CalPACE was formed in 2007 as the nation’s first state PACE trade association to solve problems facing PACE providers and the seniors they serve. California’s four PACE organizations of that time – AltaMed, The Center for Elders’ Independence, On Lok, and Sutter Senior Care with St. Paul’s Senior Services, an organization applying to be a PACE provider – founded CalPACE.
At that time, new PACE provider applicants and existing PACE programs faced costly and extreme delays in the state’s processing of applications. Enrolling seniors in all the California’s PACE programs took months due to delays in completing nursing home level of care determinations.
From the beginning, CalPACE has built camaraderie while bringing PACE voices together to change the policy environment for PACE providers in California. Our key milestones as an association are summarized below.
2007 CalPACE incorporated as a 501(c)(6) in August. On Lok hosted CalPACE in its San Francisco offices and served as staff, with its CEO Bob Edmondson named the association’s first Executive Director and Board of Directors’ Chair.
2008 St. Paul’s PACE Reasner Center opened, meeting California’s cap under AB 1601, of 1991, authorizing DHS to contract with up to 5 PACE organizations.
2011 Peter Hansel named CEO of CalPACE, which establishes a new headquarters, in Sacramento.
AB 574 signed into law, increasing the number of authorized PACE contracts from 10 to 15.
2012 SB 1008 signed into law, establishing PACE as an enrollment option in the Coordinated Care Initiative, including Cal MediConnect, the state’s dual demonstration project providing integrated care options for beneficiaries eligible for both Medicare and Medicaid.
The Department of Health Care Services (DHCS) streamlines the PACE level of care review process, reducing enrollment in PACE to 5 business days.
2013 Caps on PACE enrollment removed through a California State Plan Amendment with the Centers for Medicare and Medicaid Services.
2014 SB 870 signed into law, increasing PACE Medi-Cal reimbursement rates to a level no less than 95 percent of fee-for-service equivalent costs for a comparable population.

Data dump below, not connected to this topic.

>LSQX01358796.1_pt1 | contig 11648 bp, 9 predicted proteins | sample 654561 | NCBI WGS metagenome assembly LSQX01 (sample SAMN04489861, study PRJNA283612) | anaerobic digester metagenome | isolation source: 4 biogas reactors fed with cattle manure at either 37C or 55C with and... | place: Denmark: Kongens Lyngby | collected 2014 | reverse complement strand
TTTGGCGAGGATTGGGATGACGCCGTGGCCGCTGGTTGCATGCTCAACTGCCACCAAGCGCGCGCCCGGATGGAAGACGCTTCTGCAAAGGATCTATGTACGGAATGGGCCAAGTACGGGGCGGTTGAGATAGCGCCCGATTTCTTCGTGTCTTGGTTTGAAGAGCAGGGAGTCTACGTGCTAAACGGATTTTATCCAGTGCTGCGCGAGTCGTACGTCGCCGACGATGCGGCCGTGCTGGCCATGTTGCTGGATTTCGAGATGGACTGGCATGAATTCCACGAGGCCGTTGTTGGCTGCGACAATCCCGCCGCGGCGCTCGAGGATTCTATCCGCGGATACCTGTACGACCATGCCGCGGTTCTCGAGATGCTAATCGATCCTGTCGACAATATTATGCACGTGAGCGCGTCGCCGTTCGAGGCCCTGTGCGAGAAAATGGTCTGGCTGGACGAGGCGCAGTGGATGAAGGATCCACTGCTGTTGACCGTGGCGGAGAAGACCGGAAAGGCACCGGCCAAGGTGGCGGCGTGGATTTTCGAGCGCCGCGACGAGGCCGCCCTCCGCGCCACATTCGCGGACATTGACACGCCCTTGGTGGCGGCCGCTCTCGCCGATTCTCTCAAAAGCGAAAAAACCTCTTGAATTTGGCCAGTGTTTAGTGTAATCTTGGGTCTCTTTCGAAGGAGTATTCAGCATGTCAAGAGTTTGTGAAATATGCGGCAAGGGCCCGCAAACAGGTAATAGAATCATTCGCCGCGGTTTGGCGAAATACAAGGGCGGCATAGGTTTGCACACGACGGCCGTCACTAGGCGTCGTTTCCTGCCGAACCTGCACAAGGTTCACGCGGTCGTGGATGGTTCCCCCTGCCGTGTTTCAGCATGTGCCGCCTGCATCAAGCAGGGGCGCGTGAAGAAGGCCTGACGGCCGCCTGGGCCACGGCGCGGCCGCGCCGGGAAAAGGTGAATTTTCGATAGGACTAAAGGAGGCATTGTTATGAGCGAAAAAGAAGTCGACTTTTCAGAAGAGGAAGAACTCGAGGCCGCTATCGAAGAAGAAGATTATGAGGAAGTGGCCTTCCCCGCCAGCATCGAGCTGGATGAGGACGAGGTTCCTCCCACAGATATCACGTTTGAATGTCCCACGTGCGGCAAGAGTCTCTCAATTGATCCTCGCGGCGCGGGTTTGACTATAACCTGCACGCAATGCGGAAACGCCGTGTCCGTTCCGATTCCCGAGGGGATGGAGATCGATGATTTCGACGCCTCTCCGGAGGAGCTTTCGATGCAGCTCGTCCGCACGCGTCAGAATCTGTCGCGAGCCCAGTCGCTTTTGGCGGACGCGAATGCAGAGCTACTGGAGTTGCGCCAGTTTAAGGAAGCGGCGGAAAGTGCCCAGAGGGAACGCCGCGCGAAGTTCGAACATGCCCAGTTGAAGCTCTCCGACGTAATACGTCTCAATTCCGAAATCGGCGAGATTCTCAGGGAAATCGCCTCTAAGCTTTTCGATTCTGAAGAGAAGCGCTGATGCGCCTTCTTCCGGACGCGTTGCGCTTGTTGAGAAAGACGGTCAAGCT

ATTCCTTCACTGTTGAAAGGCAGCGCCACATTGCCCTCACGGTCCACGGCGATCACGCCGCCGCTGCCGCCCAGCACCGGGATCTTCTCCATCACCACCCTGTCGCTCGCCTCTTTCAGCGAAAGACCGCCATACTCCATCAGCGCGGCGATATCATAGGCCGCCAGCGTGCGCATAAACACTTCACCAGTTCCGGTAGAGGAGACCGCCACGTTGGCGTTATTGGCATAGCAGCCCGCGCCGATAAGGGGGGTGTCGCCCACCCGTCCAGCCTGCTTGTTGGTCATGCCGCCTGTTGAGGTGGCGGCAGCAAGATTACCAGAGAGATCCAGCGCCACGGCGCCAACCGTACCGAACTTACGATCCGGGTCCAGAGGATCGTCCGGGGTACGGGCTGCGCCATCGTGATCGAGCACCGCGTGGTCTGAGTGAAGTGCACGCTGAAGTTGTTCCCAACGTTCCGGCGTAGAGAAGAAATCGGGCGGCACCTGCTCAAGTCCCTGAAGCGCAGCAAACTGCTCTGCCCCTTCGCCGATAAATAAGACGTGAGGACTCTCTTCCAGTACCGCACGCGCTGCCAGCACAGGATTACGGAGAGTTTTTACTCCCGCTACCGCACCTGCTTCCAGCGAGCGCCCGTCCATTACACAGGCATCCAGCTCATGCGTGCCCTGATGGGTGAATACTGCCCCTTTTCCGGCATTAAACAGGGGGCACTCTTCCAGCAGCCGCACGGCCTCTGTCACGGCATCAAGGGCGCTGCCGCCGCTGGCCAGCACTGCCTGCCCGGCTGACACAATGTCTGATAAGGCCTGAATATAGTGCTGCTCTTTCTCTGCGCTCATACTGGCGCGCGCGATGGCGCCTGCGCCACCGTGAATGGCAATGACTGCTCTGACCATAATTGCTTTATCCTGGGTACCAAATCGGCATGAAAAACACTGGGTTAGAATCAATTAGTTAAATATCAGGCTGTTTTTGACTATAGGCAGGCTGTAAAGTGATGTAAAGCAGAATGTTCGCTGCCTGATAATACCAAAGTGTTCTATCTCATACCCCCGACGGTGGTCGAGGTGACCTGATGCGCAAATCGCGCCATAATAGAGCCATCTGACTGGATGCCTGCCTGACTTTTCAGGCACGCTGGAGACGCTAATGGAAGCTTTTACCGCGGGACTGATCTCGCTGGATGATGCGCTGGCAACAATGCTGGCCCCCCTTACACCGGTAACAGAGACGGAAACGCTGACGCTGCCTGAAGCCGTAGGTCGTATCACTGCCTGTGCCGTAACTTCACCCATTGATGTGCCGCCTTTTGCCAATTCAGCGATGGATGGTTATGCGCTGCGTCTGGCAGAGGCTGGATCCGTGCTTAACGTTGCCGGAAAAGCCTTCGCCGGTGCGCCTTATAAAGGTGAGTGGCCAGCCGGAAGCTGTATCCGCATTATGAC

2015 California PACE provider organizations grow to 10. Enrollment surpasses 5,000.
2016 SB 833 – the PACE Modernization Act – signed into law, changed the rate-setting methodology for PACE organizations, eliminated the cap on the number of PACE programs in law, allowed for profit PACE organizations, and directed DHCS to work with feds to create regulatory flexibilities.
2017 30 PACE centers and alternative care sites serve California.
2019 40 PACE centers and alternative care sites serve California.
AB 1128 signed into law, transferring oversight and regulation of primary care clinics, adult day health centers, and home health agencies serving PACE from the Department of Public Health to the Department of Health Care Services.
2020 California PACE provider organizations grow to 15. Enrollment surpasses 10,000. 50 PACE centers and alternative care sites serve California.
California PACE providers are among the first to vaccinate seniors for COVID-19. Vaccination rates for many providers exceeded 85%, a level unmatched in the Medi-Cal program.
DHCS grants PACE providers operational flexibility during the COVID-19 public health emergency. Enrollment was simplified and telehealth authorized to ease routine communication between seniors and doctors. Additionally, staff were retrained and redeployed from PACE centers into the homes of seniors for care, helping them overcome isolation while social distancing. These flexibilities fueled care innovations enabling PACE organizations to keep COVID-19 infection rates low. Compared to nursing home residents, seniors enrolled in PACE were over 73% less likely to contract COVID-19.
2021 California PACE provider organizations grow to 20. 60 PACE centers and alternative care sites serve California.
California releases The Master Plan for Aging, following CalPACE’s participation as a member of the Stakeholder Advisory Committee.
AB 133 signed into law, increasing PACE awareness and access by requiring PACE, as part of the implementation of the state’s CalAIM initiative, to be presented to Medi-Cal beneficiaries as a Medi-Cal managed care enrollment option and included in all enrollment materials and outreach and enrollment assistance programs.
DHCS’ Home and Community-Based Services Spending Plan of federal American Rescue Plan Act funding makes PACE eligible for training and stipend funds and one-time incentive payments for direct care workers and clinical workforce training grants.
2022 70 PACE centers and alternative care sites serve California. Enrollment surpasses 17,000.
DHCS’ plan to unwind key regulatory flexibilities in place during COVID-19, preserves the ability of PACE providers to use telehealth as an alternative to face-to-face interactions, place participants in facilities outside of approved service areas, when necessary, use brokers for marketing, and receive direct referrals from hospital and facility discharge planners.
SB 184 signed into law, allowing PACE organizations to use video telehealth to conduct assessments for eligibility for enrollment in PACE.
Peter Hansel, the first CEO of CalPACE, announces his retirement. The CalPACE Board of Directors selects Val Sheehan as the next CalPACE CEO.
2023 Implementation begins of CalAIM provisions requiring PACE to be presented as a managed care enrollment option to beneficiaries who must enroll in managed care.
4 new PACE organizations are expected to begin operations in California.
2024 91 PACE centers and alternative care sites serve California. Enrollment surpasses 20,000.